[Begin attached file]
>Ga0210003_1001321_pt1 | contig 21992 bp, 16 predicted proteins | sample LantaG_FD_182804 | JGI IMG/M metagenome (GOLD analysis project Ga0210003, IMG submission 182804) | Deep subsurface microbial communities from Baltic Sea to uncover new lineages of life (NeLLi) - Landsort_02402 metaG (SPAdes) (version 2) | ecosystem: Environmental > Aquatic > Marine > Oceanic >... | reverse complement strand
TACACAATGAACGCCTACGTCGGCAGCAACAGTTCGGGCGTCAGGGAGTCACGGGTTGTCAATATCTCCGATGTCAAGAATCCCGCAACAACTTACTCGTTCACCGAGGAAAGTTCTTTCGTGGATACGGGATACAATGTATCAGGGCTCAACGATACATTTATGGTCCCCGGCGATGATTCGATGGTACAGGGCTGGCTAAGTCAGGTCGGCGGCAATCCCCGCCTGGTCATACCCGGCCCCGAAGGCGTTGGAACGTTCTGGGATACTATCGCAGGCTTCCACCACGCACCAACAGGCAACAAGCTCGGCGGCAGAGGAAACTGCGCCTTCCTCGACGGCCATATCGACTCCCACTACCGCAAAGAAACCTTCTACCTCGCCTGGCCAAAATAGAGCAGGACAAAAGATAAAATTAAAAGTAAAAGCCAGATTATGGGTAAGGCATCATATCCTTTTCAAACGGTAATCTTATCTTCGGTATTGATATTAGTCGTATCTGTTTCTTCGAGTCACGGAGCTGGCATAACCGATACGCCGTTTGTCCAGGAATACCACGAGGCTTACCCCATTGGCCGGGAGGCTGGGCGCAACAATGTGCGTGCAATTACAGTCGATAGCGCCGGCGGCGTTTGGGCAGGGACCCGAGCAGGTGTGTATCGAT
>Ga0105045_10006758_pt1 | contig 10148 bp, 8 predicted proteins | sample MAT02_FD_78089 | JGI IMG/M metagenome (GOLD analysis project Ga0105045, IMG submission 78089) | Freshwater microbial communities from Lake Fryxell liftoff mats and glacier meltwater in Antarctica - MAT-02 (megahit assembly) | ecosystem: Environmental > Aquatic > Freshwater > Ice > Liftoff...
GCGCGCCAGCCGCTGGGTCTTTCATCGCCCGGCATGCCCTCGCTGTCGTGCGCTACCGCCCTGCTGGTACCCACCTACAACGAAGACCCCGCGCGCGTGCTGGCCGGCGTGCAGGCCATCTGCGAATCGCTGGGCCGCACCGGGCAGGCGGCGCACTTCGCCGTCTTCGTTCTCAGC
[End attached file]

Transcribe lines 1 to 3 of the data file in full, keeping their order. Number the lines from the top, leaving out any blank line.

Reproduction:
>Ga0210003_1001321_pt1 | contig 21992 bp, 16 predicted proteins | sample LantaG_FD_182804 | JGI IMG/M metagenome (GOLD analysis project Ga0210003, IMG submission 182804) | Deep subsurface microbial communities from Baltic Sea to uncover new lineages of life (NeLLi) - Landsort_02402 metaG (SPAdes) (version 2) | ecosystem: Environmental > Aquatic > Marine > Oceanic >... | reverse complement strand
TACACAATGAACGCCTACGTCGGCAGCAACAGTTCGGGCGTCAGGGAGTCACGGGTTGTCAATATCTCCGATGTCAAGAATCCCGCAACAACTTACTCGTTCACCGAGGAAAGTTCTTTCGTGGATACGGGATACAATGTATCAGGGCTCAACGATACATTTATGGTCCCCGGCGATGATTCGATGGTACAGGGCTGGCTAAGTCAGGTCGGCGGCAATCCCCGCCTGGTCATACCCGGCCCCGAAGGCGTTGGAACGTTCTGGGATACTATCGCAGGCTTCCACCACGCACCAACAGGCAACAAGCTCGGCGGCAGAGGAAACTGCGCCTTCCTCGACGGCCATATCGACTCCCACTACCGCAAAGAAACCTTCTACCTCGCCTGGCCAAAATAGAGCAGGACAAAAGATAAAATTAAAAGTAAAAGCCAGATTATGGGTAAGGCATCATATCCTTTTCAAACGGTAATCTTATCTTCGGTATTGATATTAGTCGTATCTGTTTCTTCGAGTCACGGAGCTGGCATAACCGATACGCCGTTTGTCCAGGAATACCACGAGGCTTACCCCATTGGCCGGGAGGCTGGGCGCAACAATGTGCGTGCAATTACAGTCGATAGCGCCGGCGGCGTTTGGGCAGGGACCCGAGCAGGTGTGTATCGAT
>Ga0105045_10006758_pt1 | contig 10148 bp, 8 predicted proteins | sample MAT02_FD_78089 | JGI IMG/M metagenome (GOLD analysis project Ga0105045, IMG submission 78089) | Freshwater microbial communities from Lake Fryxell liftoff mats and glacier meltwater in Antarctica - MAT-02 (megahit assembly) | ecosystem: Environmental > Aquatic > Freshwater > Ice > Liftoff...